- The Washington Times - Wednesday, July 24, 2002

RICHMOND A judge yesterday threw out a lawsuit challenging referendums to raise sales taxes to pay for transportation projects in Northern Virginia and Hampton Roads.

Richmond Circuit Judge Randall Johnson ruled it was too early to consider a claim by a group of anti-tax conservatives that the referendums were unconstitutional because they ceded legislative authority to voters.

The plaintiffs wanted Judge Johnson to order the referendums struck from the Nov. 5 ballot in those two regions. The judge agreed with the state's argument that a challenge would be more appropriate after the election if the referendums were approved.

"I don't think the court should interfere with the legislative process," Judge Johnson said.

He also said the petitioners likely erred in naming the State Board of Elections as the defendant. He said the board's only role was conducting the election ordered by the General Assembly.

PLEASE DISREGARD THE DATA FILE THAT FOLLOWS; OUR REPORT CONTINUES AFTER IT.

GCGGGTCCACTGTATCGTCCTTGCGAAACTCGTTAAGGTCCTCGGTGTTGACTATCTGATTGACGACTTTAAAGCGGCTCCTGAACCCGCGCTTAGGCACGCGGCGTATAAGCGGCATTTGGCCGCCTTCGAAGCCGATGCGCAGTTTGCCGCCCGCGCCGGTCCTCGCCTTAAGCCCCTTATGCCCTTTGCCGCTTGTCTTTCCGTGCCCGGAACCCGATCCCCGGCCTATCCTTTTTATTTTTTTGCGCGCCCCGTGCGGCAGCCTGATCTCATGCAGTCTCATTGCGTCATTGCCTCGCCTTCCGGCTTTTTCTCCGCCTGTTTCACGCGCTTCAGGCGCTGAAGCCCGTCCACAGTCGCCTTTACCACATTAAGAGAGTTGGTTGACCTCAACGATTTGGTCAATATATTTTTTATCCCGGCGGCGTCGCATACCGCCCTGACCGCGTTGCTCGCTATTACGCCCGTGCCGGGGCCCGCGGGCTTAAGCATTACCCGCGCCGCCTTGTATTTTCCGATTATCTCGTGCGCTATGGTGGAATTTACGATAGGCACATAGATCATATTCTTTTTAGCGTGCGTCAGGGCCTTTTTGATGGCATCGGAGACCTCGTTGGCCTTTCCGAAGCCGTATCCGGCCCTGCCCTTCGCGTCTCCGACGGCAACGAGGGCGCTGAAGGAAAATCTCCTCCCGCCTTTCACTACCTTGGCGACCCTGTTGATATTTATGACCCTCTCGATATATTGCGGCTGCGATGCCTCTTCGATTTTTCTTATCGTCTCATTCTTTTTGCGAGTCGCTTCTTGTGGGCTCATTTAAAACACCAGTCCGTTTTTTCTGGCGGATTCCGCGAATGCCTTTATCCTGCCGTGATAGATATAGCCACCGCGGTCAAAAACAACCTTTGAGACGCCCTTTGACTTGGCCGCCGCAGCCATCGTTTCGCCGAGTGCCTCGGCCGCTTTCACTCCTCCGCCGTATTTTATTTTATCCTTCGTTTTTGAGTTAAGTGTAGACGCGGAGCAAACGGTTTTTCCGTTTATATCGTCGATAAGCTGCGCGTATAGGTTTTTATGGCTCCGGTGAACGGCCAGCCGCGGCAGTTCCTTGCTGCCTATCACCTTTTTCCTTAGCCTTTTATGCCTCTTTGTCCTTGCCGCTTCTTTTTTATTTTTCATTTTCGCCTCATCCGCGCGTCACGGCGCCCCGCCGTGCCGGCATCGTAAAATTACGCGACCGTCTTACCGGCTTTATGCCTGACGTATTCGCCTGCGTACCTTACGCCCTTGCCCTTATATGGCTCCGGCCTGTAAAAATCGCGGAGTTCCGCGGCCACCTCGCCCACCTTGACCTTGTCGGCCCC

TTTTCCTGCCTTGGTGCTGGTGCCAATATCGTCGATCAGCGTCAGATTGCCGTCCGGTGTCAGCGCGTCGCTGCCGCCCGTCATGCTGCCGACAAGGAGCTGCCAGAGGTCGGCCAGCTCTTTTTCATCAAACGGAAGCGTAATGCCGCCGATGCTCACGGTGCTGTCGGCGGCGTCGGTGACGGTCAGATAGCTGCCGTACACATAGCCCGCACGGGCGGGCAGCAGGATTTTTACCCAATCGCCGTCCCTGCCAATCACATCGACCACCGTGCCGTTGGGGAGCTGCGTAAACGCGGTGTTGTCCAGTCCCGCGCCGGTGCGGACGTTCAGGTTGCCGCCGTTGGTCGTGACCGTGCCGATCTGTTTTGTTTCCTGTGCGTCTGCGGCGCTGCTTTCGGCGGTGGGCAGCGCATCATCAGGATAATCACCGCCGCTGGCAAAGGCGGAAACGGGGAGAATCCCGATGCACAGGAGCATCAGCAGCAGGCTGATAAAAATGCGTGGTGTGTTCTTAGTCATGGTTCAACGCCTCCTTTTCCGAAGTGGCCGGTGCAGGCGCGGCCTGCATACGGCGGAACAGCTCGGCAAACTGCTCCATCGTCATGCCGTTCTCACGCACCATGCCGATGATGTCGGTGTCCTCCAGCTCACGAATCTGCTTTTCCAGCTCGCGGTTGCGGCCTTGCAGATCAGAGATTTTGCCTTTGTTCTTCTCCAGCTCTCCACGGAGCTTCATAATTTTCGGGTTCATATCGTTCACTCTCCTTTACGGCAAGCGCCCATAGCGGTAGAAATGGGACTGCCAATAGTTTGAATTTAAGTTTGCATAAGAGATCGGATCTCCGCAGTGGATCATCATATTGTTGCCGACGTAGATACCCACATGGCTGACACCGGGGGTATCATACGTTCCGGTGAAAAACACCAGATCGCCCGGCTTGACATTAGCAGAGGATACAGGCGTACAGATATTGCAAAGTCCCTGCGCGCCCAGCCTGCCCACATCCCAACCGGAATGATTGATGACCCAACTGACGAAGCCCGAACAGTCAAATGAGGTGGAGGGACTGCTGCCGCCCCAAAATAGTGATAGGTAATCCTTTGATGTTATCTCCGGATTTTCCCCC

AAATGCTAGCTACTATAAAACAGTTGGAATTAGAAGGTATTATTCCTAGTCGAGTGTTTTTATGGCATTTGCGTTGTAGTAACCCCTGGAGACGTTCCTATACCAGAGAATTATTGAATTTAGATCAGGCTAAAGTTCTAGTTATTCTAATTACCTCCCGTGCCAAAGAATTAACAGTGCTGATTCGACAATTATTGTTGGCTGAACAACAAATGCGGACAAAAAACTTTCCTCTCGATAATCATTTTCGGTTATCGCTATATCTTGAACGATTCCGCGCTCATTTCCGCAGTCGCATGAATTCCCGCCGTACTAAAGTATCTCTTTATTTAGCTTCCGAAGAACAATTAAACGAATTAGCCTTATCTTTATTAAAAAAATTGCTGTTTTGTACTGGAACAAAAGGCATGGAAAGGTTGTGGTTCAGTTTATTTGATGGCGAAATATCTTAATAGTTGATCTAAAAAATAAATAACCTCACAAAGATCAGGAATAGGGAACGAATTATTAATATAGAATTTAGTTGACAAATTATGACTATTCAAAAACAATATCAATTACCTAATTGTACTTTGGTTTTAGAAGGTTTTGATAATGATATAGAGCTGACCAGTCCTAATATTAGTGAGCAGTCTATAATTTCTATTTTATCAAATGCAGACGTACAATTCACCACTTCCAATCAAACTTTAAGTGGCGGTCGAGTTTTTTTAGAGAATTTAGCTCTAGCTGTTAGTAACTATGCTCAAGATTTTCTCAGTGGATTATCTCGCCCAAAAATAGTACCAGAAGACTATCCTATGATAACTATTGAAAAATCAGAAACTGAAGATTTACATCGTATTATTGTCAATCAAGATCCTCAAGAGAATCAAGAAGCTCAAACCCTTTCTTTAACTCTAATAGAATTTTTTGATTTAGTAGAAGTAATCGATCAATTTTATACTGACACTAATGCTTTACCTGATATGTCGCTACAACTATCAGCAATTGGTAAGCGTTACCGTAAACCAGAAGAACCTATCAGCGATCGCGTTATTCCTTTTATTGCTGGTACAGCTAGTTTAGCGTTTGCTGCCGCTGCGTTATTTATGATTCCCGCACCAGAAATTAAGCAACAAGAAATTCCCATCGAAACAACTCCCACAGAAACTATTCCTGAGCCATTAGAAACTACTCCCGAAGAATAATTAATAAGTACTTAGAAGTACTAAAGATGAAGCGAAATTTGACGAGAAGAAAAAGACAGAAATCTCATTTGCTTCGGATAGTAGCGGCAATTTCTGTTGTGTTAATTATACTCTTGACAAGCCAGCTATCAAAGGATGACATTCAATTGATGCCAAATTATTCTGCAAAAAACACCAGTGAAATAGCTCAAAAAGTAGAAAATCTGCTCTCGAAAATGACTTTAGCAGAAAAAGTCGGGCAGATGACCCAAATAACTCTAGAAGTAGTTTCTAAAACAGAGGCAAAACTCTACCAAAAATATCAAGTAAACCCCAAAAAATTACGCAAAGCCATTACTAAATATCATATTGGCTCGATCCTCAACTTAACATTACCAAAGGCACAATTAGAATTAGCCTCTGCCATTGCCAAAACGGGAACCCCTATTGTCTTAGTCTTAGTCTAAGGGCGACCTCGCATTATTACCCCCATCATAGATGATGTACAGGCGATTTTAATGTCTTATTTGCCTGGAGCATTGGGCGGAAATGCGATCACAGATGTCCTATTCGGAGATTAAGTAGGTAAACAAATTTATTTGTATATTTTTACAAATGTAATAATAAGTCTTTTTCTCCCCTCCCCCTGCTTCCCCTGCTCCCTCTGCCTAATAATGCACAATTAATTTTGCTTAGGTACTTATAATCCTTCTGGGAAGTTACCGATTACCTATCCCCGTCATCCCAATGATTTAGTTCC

The referendums, approved by the General Assembly and strongly supported by Gov. Mark R. Warner, a Democrat, call for a half-cent sales-tax increase in Northern Virginia and a one-cent increase in Hampton Roads.

Proponents of the referendums say in a time of scarce state resources, people in traffic-clogged regions should be allowed to solve their own transportation problems. In Northern Virginia, some commuters are stranded for hours daily. The situation is less critical but steadily worsening in Hampton Roads, a region dominated by the military and tourism.

The lawsuit said the state constitution authorized tax-supported debt only when approved by "a majority of the registered voters participating in a statewide referendum."

Each of the Hampton Roads petitioners would assume an additional tax burden of about $3.50 per $1,000 of personal income while each of the Northern Virginia plaintiffs would incur about half that amount in additional taxes, the lawsuit claimed.

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